“They’re a little holey now.”
I snort. It’s a good thing my mom isn’t here, she’d be mortified. “Yeah, I bet.”
“I’ve never stopped loving you, Sparrow Fisher.”
I focus on breathing and not losing my coffee and muffin all over him. That would serve him right.
“I’ve never loved anyone but you.” He goes on, seemingly unfazed by my silence.
I turn my head and the look on my face seems to scare him. His eyes widen.
“It doesn’t matter, Ian. Love … it means nothing, at this point. And I’m the only one in this non-relationship who can truly say that I’ve never loved anyone but YOU. So don’t even give me that nonsense about only loving me. That’s a load of crack.” I huff and look out the tiny window, trying to forget he’s there.
He chuckles and I whip my face around to see what could possibly make him laugh.
“You still love me,” Ian whispers, stroking my cheek. “And you said, crack.” He smiles sadly at me; his eyes searching mine, pulling me in … deep.
“We don’t say Crap; we say Crack.” I recite.
“We don’t say Shi—” I clamp his mouth shut before he can say the rest. “We say Shoot,” he finishes, muffled. He kisses my hand and I am sinking, sinking fast. My stomach is back on the ground, and my heart is in my throat. I’m not sure how long his mouth mesmerizes me. His tongue flicks around my middle finger, and I’m jarred awake. I rip my hand away.
“Oh, Spar…” he begins.
“You know what? We’re stuck on this flight together. I don’t want to talk this way anymore. We can talk about other things. Like—what’s new with you? Or, what’s happening with your career? How is your mom? Things like that … the rest, I just do not even want to hear come out of your mouth. Got it? And if you can’t keep your end of the bargain, I can ignore you the rest of the flight. Deal?”
His eyes are dancing, and I want to smother him with the airsickness bag. Yeah, I can’t say barf bag either, okay? I have this thing about words. Sometimes it feels like a disease; other times, it feels close to a gift when I’m writing and come up with meaningful words instead of slang drivel. Disease or not, my editor appreciates it.
“Deal,” he says and he reaches out to shake on it. His rough hands feel like home, laying claim on me all over again.
I gradually thaw just enough to carry on a conversation. I figure for all the times I’ve wanted to know where he was, what he was doing … this is my chance. I can pick up the hurt again later. The rest of the flight breezes by in fast-forward. We talk about the details of his career, although I’d kept track of a lot of it online. Ian’s a professional musician and has spent time in both L.A. and New York playing on any and everyone’s projects. He’s considered the best guitar player out there; guitar companies vie for him because Ian Sterling playing their guitar one time will increase their sales by insane percentages. But even more than that, his songs … he can write a song like no other. And then there’s his voice; it’s raspy and intimate, unique. He tells me about his new friendship with J. Elliot, his lifelong idol.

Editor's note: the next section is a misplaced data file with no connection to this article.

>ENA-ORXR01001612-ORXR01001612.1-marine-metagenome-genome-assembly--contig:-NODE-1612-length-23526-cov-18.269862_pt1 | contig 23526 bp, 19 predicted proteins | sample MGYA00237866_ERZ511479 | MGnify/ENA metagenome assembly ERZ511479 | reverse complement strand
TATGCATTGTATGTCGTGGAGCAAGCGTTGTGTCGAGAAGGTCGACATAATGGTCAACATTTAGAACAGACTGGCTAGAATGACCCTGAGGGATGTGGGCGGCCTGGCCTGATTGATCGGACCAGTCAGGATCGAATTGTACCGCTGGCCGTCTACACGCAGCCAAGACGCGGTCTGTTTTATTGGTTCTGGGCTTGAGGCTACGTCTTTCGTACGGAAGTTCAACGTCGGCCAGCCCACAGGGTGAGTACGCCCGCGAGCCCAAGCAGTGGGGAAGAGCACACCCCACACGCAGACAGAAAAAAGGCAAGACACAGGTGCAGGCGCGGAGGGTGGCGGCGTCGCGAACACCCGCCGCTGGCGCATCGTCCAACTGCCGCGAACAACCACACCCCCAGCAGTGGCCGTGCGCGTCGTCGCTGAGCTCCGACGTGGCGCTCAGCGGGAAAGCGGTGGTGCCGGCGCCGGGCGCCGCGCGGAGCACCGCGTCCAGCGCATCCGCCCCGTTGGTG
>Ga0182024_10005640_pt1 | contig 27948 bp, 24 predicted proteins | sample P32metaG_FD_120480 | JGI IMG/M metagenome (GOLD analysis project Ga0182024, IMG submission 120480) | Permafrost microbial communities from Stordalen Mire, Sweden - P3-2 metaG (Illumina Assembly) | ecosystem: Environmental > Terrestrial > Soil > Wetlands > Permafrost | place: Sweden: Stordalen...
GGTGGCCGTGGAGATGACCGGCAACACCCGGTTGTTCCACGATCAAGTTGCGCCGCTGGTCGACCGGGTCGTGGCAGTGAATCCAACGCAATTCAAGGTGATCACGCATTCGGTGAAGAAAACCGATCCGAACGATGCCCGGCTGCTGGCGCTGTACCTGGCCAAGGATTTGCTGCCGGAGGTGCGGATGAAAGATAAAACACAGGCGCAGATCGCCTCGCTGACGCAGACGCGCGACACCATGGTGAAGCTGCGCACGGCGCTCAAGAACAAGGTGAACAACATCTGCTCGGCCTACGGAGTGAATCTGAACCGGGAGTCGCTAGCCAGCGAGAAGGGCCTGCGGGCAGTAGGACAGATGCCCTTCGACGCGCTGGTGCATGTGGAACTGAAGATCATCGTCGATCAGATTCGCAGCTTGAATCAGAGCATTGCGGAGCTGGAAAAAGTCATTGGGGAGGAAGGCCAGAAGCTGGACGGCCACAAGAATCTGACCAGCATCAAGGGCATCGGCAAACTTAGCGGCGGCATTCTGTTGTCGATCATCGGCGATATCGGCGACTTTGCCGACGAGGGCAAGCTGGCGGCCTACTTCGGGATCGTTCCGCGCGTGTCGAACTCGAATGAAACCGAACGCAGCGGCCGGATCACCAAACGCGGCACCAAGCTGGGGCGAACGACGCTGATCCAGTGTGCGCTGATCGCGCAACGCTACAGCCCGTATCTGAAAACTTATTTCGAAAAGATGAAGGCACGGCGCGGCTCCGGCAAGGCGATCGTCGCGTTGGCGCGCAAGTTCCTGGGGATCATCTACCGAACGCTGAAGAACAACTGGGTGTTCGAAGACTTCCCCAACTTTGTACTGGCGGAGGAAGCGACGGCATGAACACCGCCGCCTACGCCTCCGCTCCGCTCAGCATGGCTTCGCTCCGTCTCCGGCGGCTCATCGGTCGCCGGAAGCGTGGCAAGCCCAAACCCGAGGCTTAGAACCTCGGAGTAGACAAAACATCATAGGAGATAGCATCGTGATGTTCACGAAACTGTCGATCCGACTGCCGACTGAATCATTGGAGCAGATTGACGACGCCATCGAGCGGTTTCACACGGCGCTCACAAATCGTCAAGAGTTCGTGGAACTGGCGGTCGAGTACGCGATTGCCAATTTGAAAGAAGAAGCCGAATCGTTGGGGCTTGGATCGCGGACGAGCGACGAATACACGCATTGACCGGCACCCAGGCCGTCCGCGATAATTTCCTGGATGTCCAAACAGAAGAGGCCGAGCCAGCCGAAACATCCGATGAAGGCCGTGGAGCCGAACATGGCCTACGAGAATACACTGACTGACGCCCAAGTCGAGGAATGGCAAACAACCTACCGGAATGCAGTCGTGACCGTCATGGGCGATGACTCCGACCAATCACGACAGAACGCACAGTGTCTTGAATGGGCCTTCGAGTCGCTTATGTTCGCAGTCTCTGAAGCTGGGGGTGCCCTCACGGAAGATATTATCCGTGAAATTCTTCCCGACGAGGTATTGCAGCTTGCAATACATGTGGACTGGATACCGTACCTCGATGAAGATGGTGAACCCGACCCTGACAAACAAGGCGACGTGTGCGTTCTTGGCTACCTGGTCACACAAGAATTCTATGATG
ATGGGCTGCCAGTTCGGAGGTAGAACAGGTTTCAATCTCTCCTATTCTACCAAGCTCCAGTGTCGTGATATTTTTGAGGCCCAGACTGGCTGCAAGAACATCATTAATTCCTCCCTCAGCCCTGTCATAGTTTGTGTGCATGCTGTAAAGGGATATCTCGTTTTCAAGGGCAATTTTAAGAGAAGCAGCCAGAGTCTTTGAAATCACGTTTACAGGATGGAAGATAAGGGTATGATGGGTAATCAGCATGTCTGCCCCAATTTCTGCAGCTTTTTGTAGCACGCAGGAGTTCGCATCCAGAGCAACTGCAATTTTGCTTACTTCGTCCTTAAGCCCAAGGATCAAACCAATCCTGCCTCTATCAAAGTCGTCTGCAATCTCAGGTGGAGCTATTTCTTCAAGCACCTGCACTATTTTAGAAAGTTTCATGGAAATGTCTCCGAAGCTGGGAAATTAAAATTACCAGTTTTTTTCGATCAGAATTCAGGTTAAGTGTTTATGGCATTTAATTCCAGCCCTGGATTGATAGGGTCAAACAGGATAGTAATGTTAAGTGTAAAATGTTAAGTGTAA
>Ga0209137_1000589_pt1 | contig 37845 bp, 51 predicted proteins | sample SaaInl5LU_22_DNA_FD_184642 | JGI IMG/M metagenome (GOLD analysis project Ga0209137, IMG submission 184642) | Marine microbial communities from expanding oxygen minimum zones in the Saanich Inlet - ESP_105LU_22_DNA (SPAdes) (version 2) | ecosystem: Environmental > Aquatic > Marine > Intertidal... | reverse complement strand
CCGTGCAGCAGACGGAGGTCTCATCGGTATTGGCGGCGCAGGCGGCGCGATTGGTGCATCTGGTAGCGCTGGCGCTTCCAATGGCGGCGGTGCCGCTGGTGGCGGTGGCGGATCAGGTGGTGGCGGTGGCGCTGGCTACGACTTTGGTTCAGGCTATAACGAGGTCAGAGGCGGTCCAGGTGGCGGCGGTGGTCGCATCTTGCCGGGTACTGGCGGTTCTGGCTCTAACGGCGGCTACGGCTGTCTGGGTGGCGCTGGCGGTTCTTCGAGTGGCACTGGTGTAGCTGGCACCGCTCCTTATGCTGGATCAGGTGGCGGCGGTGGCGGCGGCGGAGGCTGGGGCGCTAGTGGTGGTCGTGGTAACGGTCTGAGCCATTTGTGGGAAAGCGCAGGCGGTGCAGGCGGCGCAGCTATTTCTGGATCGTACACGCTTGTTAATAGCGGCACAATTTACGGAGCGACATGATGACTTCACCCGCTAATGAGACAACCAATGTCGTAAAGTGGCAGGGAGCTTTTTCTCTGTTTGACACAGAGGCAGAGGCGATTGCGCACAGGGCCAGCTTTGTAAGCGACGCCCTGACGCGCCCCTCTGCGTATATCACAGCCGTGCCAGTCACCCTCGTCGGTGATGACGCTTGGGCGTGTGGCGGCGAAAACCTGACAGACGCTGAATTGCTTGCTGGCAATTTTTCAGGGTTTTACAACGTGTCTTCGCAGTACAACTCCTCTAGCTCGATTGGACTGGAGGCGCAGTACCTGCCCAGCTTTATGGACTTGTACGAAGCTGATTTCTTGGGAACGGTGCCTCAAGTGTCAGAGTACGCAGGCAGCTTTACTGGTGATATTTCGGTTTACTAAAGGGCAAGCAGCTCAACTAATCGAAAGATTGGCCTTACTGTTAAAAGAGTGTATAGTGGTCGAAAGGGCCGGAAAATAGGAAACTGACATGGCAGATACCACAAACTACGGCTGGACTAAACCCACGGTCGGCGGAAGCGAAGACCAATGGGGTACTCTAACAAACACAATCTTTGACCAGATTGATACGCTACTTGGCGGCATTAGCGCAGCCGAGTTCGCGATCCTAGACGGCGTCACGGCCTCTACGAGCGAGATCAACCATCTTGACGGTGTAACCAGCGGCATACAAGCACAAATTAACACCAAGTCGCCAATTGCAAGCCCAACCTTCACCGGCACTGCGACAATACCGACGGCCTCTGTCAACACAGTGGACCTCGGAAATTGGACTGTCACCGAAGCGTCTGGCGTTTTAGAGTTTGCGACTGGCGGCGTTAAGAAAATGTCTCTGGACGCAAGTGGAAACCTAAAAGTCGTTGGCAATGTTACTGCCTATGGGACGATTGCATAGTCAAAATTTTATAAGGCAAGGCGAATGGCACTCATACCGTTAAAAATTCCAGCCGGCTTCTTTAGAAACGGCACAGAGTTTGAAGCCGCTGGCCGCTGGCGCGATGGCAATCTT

“Working with Elliot has been a dream. He’s really pushed me to do a solo project with the songs I’ve written over the last few years.” He does his anxious hair tug thing and looks at me, watching for a reaction.
I know what this means, but don’t acknowledge it. I’ve known it would come to this. The songs he wrote for me a couple years ago will be playing every time I go to the mall, every time I turn on the car radio and probably in a cute romantic comedy that I need to avoid. Ian Sterling has been successful for years, but with Elliot behind this project, he will explode. And I’ll be the roped up ball of sadness. That’s what my future holds right there. Little prickly threads of devastation hanging out of my gnarly, ransacked heart.
“You deserve all the royalties. Every single song is about you.” He leans over and rests his forehead on mine. “God, I want to kiss you.”
My eyes close and for a moment, I just inhale him. How many times have I dreamed of being this close to him? I feel the pull he’s always had on me and am tempted to give in one more time. Sanity fortunately returns. I shove him off, and he holds up his hands as I stare him down. “Fine, fine! I’ll behave!”
Relentless. I’m torn between throwing up and making out with him in this tiny airplane.
“What are you doing in New Orleans? Besides being by my side day and night?” He smiles as my eyes narrow. “What?” he asks with a shrug. “It’s a reasonable question.”
“Tessa’s getting married on Saturday. I’m the maid of honor. There’s a lot to do in the next five days.”
“Ah, Tess. I’ve missed her.”
I lean my head back on the seat again. Ian is staring me down and I’m exhausted.
“Sparrow, we don’t have much time left on this flight.” He presses his eyes with his fingers and takes a deep breath. “Give me your number. Please. I promise I won’t … well, I can’t really promise that. Just say you’ll see me again while you’re here.”
“It’s not a good idea.” I shake my head, as much to myself as to him.
“Well, my number is the same. I will never change it. You know, hoping one day you’ll call and say you’re taking me back,” he says earnestly.
I sigh, frustrated and turned on.
“You know it’s true.” He inches closer.
“No, I can’t really say that I do.”
“Well, I can.”
His eyes are distraught when he looks at me.
“Sparrow, I know you’ve already heard me say I’m sorry, about a thousand times … but if you can’t hear anything else, hear this … you changed me. Please let me…”
I hold my hand up and look straight ahead. It helps to not see his face. “Don’t. Just … don’t.”
His face crumbles and I think I see his hand tremble as he runs his fingers through his hair. His eyes fill and for a moment, he doesn’t look nineteen. He doesn’t look thirty. I see what he will look like at sixty and it torments me.